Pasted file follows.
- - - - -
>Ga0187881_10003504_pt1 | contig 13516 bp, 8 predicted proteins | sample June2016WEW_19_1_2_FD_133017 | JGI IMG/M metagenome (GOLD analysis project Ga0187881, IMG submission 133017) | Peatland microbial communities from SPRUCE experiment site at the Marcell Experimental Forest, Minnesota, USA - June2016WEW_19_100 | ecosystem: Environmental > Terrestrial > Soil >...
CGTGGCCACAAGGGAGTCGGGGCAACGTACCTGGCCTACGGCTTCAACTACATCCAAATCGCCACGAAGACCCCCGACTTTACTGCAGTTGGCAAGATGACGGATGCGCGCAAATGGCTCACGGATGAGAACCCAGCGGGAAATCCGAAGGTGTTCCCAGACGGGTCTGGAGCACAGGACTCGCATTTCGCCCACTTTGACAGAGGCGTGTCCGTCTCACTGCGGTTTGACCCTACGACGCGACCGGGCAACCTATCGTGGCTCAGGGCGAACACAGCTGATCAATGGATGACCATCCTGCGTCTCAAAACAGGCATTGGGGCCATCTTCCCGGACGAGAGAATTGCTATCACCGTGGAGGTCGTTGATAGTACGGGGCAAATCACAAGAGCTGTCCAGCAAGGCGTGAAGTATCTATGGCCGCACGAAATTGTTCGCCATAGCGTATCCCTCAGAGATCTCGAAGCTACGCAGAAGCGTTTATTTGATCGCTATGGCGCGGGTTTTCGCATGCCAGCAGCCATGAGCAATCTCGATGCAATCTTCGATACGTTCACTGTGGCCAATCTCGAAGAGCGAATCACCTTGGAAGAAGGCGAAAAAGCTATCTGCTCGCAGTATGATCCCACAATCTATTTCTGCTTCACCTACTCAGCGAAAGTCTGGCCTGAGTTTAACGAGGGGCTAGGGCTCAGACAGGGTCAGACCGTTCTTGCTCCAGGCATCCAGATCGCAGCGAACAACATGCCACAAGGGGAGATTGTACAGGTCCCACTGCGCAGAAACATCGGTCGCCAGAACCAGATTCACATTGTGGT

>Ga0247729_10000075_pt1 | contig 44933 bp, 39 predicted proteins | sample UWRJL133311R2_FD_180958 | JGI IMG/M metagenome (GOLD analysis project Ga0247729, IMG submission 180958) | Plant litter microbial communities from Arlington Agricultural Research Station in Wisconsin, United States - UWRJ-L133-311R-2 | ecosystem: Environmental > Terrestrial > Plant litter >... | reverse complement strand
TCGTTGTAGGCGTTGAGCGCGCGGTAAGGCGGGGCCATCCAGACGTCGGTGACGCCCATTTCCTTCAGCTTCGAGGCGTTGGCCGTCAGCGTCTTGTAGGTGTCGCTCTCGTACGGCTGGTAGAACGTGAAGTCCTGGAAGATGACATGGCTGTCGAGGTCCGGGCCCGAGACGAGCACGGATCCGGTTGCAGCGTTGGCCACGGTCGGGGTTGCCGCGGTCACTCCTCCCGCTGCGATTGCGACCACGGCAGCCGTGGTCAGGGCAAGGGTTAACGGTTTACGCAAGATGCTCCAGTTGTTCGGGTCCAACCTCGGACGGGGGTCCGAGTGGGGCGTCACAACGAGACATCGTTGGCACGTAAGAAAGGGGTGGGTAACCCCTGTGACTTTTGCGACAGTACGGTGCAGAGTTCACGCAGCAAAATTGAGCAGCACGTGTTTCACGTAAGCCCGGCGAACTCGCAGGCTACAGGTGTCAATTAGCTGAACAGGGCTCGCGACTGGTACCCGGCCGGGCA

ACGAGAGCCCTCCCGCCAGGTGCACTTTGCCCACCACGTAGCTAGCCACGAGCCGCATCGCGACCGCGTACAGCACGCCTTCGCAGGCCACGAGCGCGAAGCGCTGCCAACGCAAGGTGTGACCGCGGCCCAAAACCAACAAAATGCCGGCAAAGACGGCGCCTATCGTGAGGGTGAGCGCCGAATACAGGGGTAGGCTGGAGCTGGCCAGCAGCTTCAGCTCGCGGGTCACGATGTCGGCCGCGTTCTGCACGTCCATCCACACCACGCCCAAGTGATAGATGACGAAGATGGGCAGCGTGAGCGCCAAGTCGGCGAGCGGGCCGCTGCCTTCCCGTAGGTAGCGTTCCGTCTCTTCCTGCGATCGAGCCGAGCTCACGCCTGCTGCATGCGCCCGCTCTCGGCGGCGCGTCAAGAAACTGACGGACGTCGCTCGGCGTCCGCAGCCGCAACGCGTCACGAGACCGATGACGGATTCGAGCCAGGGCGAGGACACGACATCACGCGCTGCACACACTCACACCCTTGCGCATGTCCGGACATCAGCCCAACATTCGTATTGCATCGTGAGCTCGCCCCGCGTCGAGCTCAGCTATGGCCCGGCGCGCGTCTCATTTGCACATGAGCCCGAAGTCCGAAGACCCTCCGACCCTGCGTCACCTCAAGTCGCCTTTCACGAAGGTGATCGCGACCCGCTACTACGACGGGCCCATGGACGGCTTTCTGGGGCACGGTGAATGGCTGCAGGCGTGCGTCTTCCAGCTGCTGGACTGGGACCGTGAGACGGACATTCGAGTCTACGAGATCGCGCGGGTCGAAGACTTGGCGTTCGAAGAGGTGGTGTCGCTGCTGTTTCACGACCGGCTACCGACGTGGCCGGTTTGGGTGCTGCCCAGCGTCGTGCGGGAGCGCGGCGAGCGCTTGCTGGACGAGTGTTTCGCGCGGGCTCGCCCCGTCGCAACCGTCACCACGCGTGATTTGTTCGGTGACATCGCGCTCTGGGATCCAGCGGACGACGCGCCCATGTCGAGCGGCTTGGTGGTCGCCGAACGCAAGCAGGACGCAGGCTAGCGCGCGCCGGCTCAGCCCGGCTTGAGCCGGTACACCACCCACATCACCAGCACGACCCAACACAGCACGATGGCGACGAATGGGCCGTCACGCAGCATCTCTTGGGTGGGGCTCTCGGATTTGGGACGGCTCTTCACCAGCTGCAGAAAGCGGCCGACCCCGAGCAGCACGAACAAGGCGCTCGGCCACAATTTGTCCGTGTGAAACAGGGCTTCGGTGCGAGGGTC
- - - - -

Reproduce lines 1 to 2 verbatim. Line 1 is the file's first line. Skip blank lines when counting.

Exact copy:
>Ga0187881_10003504_pt1 | contig 13516 bp, 8 predicted proteins | sample June2016WEW_19_1_2_FD_133017 | JGI IMG/M metagenome (GOLD analysis project Ga0187881, IMG submission 133017) | Peatland microbial communities from SPRUCE experiment site at the Marcell Experimental Forest, Minnesota, USA - June2016WEW_19_100 | ecosystem: Environmental > Terrestrial > Soil >...
CGTGGCCACAAGGGAGTCGGGGCAACGTACCTGGCCTACGGCTTCAACTACATCCAAATCGCCACGAAGACCCCCGACTTTACTGCAGTTGGCAAGATGACGGATGCGCGCAAATGGCTCACGGATGAGAACCCAGCGGGAAATCCGAAGGTGTTCCCAGACGGGTCTGGAGCACAGGACTCGCATTTCGCCCACTTTGACAGAGGCGTGTCCGTCTCACTGCGGTTTGACCCTACGACGCGACCGGGCAACCTATCGTGGCTCAGGGCGAACACAGCTGATCAATGGATGACCATCCTGCGTCTCAAAACAGGCATTGGGGCCATCTTCCCGGACGAGAGAATTGCTATCACCGTGGAGGTCGTTGATAGTACGGGGCAAATCACAAGAGCTGTCCAGCAAGGCGTGAAGTATCTATGGCCGCACGAAATTGTTCGCCATAGCGTATCCCTCAGAGATCTCGAAGCTACGCAGAAGCGTTTATTTGATCGCTATGGCGCGGGTTTTCGCATGCCAGCAGCCATGAGCAATCTCGATGCAATCTTCGATACGTTCACTGTGGCCAATCTCGAAGAGCGAATCACCTTGGAAGAAGGCGAAAAAGCTATCTGCTCGCAGTATGATCCCACAATCTATTTCTGCTTCACCTACTCAGCGAAAGTCTGGCCTGAGTTTAACGAGGGGCTAGGGCTCAGACAGGGTCAGACCGTTCTTGCTCCAGGCATCCAGATCGCAGCGAACAACATGCCACAAGGGGAGATTGTACAGGTCCCACTGCGCAGAAACATCGGTCGCCAGAACCAGATTCACATTGTGGT